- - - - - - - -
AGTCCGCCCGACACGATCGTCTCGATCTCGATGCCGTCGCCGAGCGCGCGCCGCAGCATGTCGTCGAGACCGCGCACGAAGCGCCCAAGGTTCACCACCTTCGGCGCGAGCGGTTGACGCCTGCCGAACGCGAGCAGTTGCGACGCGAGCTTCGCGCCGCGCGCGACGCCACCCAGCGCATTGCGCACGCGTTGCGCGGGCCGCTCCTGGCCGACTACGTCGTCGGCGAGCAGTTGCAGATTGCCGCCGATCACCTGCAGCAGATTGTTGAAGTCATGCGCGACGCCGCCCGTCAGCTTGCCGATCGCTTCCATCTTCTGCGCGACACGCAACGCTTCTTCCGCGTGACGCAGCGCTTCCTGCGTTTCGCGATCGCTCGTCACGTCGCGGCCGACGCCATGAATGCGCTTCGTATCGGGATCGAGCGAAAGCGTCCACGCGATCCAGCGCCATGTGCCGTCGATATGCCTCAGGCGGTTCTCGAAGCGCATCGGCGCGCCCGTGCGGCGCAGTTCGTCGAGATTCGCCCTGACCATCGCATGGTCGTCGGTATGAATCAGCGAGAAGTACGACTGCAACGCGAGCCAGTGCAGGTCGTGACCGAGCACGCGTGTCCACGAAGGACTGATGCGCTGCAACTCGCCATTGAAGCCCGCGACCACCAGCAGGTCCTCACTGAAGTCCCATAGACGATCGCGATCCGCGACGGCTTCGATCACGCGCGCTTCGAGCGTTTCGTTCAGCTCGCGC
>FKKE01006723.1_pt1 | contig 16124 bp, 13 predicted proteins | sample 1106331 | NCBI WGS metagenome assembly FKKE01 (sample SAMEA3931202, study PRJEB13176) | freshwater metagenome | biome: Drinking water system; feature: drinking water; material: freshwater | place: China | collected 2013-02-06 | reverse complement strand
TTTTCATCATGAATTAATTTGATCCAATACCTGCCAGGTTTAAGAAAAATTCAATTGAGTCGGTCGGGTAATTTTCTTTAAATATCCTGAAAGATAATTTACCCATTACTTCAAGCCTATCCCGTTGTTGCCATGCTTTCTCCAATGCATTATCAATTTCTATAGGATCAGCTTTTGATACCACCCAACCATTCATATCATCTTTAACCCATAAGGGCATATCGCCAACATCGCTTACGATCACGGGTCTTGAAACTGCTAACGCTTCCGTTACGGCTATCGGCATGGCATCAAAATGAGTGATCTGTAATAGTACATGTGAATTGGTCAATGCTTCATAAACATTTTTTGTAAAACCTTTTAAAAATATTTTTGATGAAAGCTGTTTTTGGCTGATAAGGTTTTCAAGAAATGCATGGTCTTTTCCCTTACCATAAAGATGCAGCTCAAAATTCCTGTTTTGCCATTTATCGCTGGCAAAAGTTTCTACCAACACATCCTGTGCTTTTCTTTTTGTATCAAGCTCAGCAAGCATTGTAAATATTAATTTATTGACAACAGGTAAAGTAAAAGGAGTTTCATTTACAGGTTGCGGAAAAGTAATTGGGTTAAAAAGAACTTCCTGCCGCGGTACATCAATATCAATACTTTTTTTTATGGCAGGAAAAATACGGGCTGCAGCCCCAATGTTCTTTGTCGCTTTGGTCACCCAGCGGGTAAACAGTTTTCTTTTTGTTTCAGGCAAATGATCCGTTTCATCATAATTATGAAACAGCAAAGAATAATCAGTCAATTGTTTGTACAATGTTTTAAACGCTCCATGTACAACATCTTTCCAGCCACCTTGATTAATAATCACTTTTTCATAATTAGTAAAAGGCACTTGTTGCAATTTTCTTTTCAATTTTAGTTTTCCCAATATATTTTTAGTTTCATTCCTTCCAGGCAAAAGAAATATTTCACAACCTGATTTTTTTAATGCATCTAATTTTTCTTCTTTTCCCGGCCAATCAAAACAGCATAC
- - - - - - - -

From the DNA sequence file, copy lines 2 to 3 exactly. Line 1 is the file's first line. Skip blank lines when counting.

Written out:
>FKKE01006723.1_pt1 | contig 16124 bp, 13 predicted proteins | sample 1106331 | NCBI WGS metagenome assembly FKKE01 (sample SAMEA3931202, study PRJEB13176) | freshwater metagenome | biome: Drinking water system; feature: drinking water; material: freshwater | place: China | collected 2013-02-06 | reverse complement strand
TTTTCATCATGAATTAATTTGATCCAATACCTGCCAGGTTTAAGAAAAATTCAATTGAGTCGGTCGGGTAATTTTCTTTAAATATCCTGAAAGATAATTTACCCATTACTTCAAGCCTATCCCGTTGTTGCCATGCTTTCTCCAATGCATTATCAATTTCTATAGGATCAGCTTTTGATACCACCCAACCATTCATATCATCTTTAACCCATAAGGGCATATCGCCAACATCGCTTACGATCACGGGTCTTGAAACTGCTAACGCTTCCGTTACGGCTATCGGCATGGCATCAAAATGAGTGATCTGTAATAGTACATGTGAATTGGTCAATGCTTCATAAACATTTTTTGTAAAACCTTTTAAAAATATTTTTGATGAAAGCTGTTTTTGGCTGATAAGGTTTTCAAGAAATGCATGGTCTTTTCCCTTACCATAAAGATGCAGCTCAAAATTCCTGTTTTGCCATTTATCGCTGGCAAAAGTTTCTACCAACACATCCTGTGCTTTTCTTTTTGTATCAAGCTCAGCAAGCATTGTAAATATTAATTTATTGACAACAGGTAAAGTAAAAGGAGTTTCATTTACAGGTTGCGGAAAAGTAATTGGGTTAAAAAGAACTTCCTGCCGCGGTACATCAATATCAATACTTTTTTTTATGGCAGGAAAAATACGGGCTGCAGCCCCAATGTTCTTTGTCGCTTTGGTCACCCAGCGGGTAAACAGTTTTCTTTTTGTTTCAGGCAAATGATCCGTTTCATCATAATTATGAAACAGCAAAGAATAATCAGTCAATTGTTTGTACAATGTTTTAAACGCTCCATGTACAACATCTTTCCAGCCACCTTGATTAATAATCACTTTTTCATAATTAGTAAAAGGCACTTGTTGCAATTTTCTTTTCAATTTTAGTTTTCCCAATATATTTTTAGTTTCATTCCTTCCAGGCAAAAGAAATATTTCACAACCTGATTTTTTTAATGCATCTAATTTTTCTTCTTTTCCCGGCCAATCAAAACAGCATAC